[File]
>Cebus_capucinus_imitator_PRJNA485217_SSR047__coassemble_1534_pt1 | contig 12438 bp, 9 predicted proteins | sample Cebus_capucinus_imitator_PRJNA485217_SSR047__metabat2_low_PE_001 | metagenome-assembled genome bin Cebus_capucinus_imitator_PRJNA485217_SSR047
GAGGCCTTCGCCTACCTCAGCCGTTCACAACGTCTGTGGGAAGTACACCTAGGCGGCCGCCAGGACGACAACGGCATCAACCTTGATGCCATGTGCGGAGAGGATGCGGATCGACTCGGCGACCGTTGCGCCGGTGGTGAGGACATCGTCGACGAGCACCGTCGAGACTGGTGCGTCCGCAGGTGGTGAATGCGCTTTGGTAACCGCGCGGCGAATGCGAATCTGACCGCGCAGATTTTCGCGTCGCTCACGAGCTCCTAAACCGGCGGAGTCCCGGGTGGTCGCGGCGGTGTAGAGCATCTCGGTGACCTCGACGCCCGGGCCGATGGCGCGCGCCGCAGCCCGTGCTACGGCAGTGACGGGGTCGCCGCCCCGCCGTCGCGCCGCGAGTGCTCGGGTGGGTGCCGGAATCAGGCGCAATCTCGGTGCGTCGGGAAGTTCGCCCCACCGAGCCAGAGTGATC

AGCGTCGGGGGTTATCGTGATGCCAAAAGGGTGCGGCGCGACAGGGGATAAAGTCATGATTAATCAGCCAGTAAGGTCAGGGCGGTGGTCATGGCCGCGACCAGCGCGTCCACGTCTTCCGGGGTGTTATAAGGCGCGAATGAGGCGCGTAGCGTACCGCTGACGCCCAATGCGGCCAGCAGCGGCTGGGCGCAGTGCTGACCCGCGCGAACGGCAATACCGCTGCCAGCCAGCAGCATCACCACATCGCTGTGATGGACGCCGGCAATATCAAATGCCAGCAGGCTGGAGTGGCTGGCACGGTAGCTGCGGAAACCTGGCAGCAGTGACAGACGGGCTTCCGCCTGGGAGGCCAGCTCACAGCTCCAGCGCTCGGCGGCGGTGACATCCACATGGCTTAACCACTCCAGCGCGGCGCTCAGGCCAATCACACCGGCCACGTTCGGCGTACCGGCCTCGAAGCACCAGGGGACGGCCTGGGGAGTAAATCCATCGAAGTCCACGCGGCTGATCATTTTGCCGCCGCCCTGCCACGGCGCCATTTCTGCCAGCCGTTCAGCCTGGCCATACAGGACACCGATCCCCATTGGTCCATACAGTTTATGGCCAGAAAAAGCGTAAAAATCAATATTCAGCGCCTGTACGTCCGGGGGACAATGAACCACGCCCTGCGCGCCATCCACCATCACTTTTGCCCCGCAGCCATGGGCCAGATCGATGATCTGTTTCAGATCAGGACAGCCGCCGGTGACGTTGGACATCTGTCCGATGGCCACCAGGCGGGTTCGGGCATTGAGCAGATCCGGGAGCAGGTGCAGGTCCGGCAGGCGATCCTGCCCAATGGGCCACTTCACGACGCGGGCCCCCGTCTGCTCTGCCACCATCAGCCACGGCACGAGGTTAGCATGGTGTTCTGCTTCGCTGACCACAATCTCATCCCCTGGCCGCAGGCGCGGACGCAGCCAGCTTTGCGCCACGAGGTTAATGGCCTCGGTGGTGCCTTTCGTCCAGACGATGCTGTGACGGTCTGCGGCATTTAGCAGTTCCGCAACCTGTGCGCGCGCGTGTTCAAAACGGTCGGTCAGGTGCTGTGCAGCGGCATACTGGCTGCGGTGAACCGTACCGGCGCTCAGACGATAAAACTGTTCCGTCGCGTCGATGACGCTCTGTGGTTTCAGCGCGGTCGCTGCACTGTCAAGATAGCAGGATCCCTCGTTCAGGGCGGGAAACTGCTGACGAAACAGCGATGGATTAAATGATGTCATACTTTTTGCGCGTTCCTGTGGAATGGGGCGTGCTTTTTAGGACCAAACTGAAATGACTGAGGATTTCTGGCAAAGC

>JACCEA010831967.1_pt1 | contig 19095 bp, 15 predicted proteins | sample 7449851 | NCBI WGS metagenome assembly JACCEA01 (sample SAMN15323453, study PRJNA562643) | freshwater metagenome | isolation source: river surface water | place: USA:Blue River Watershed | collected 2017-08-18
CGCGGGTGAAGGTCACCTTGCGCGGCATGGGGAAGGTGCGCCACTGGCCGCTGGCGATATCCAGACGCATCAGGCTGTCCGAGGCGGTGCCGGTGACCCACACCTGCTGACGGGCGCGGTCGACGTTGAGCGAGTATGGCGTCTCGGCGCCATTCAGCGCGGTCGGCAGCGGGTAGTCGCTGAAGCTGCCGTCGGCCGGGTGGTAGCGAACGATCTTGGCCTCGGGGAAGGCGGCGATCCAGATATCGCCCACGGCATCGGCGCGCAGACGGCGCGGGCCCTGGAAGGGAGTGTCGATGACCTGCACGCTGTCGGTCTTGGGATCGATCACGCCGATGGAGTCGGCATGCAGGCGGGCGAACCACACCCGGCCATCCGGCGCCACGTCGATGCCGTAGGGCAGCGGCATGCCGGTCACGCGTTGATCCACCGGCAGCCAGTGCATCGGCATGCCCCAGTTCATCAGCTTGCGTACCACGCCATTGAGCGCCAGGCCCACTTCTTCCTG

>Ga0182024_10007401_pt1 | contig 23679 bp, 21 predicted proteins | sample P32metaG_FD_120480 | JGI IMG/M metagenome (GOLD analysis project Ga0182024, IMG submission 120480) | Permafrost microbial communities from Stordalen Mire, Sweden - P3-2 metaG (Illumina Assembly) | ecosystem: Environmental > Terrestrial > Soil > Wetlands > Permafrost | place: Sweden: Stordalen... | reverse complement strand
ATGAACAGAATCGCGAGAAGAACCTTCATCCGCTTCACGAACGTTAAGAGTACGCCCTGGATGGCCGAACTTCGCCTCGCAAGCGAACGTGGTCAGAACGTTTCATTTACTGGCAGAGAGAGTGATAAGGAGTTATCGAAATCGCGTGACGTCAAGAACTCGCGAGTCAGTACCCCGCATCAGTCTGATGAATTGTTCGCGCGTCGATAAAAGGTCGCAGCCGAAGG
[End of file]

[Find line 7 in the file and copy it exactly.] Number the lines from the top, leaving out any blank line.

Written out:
ATGAACAGAATCGCGAGAAGAACCTTCATCCGCTTCACGAACGTTAAGAGTACGCCCTGGATGGCCGAACTTCGCCTCGCAAGCGAACGTGGTCAGAACGTTTCATTTACTGGCAGAGAGAGTGATAAGGAGTTATCGAAATCGCGTGACGTCAAGAACTCGCGAGTCAGTACCCCGCATCAGTCTGATGAATTGTTCGCGCGTCGATAAAAGGTCGCAGCCGAAGG